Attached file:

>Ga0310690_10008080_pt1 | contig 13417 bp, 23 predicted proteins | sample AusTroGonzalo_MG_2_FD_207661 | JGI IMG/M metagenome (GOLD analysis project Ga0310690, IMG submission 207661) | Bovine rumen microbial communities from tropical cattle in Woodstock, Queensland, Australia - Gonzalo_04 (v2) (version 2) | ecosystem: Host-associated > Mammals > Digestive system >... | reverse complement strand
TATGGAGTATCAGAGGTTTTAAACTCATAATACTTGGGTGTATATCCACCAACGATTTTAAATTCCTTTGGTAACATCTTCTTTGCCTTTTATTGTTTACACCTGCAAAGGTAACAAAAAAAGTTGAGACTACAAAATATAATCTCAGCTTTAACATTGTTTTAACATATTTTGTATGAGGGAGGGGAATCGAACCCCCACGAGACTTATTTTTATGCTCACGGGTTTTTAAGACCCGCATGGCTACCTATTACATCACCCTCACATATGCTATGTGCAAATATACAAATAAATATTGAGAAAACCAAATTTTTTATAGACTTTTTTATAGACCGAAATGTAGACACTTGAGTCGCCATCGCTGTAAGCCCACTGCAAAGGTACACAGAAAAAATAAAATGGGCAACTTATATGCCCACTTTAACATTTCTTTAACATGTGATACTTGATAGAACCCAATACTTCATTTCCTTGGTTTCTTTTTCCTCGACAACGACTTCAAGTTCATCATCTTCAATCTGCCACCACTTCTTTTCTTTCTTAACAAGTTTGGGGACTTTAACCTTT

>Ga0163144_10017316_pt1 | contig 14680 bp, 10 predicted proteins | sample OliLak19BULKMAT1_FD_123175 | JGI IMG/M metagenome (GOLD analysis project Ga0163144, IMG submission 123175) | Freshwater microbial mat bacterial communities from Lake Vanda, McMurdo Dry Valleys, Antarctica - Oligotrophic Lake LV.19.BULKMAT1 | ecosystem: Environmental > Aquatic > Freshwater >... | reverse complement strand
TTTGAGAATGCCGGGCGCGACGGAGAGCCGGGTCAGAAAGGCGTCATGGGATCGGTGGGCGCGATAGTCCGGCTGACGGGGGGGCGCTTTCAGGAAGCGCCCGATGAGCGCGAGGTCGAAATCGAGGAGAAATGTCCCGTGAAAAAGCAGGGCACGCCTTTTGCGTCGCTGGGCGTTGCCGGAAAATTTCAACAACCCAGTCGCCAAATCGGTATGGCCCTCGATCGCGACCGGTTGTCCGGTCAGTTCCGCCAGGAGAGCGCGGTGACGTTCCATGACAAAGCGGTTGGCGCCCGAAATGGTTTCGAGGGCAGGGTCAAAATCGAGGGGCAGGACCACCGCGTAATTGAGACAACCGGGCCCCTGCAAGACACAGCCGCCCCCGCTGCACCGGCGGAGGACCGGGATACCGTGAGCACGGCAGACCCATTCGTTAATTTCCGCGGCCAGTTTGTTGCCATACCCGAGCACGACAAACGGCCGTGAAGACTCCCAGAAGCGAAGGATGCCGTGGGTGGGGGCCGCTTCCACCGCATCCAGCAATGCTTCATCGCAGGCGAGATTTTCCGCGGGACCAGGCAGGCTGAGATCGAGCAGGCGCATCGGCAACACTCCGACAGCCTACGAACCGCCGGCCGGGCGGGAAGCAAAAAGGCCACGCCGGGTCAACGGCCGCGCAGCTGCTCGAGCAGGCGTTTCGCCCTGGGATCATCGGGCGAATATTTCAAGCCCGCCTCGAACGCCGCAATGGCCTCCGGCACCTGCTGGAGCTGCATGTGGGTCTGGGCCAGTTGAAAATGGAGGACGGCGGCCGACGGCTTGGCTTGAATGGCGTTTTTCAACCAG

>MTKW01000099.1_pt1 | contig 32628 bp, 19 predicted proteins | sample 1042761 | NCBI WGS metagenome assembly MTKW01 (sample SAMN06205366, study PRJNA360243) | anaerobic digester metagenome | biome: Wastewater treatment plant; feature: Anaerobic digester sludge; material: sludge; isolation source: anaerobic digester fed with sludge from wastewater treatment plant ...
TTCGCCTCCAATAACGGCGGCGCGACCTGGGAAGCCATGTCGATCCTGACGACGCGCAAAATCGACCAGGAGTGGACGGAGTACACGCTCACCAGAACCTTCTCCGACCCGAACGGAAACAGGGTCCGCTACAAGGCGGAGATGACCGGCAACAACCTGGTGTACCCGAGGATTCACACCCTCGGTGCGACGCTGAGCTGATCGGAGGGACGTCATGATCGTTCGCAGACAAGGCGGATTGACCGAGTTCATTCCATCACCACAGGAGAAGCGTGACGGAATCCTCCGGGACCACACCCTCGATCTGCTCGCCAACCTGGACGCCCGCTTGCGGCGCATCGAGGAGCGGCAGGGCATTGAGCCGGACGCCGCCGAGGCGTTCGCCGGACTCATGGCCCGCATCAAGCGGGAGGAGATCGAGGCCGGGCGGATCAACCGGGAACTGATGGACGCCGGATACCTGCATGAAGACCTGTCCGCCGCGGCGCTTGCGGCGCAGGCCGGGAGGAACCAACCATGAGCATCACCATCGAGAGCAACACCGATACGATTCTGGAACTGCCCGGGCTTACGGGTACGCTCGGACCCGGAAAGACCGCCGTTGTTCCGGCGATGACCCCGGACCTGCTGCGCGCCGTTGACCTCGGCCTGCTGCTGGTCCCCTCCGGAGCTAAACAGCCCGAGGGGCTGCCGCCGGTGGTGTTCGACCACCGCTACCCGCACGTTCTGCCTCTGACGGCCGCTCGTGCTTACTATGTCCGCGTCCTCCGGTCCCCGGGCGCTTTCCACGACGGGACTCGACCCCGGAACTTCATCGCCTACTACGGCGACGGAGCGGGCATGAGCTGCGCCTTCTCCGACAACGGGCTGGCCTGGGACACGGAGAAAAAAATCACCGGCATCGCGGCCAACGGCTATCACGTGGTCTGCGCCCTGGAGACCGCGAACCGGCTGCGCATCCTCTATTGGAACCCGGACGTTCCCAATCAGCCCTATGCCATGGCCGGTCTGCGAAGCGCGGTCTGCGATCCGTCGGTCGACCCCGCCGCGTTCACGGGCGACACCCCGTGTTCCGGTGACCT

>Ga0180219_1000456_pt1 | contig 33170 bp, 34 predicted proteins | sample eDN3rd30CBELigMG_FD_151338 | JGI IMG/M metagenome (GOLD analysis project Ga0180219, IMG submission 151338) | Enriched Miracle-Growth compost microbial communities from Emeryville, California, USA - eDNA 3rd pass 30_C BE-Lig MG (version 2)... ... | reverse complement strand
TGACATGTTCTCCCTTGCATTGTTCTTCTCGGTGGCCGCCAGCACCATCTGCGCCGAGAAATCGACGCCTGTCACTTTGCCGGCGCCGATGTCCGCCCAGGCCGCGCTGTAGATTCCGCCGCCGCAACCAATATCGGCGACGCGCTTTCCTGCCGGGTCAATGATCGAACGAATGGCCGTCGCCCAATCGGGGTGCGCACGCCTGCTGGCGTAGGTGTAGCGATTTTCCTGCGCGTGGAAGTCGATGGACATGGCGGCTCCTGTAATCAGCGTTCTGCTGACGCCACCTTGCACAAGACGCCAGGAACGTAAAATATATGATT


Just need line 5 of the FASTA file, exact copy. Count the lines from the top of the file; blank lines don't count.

>MTKW01000099.1_pt1 | contig 32628 bp, 19 predicted proteins | sample 1042761 | NCBI WGS metagenome assembly MTKW01 (sample SAMN06205366, study PRJNA360243) | anaerobic digester metagenome | biome: Wastewater treatment plant; feature: Anaerobic digester sludge; material: sludge; isolation source: anaerobic digester fed with sludge from wastewater treatment plant ...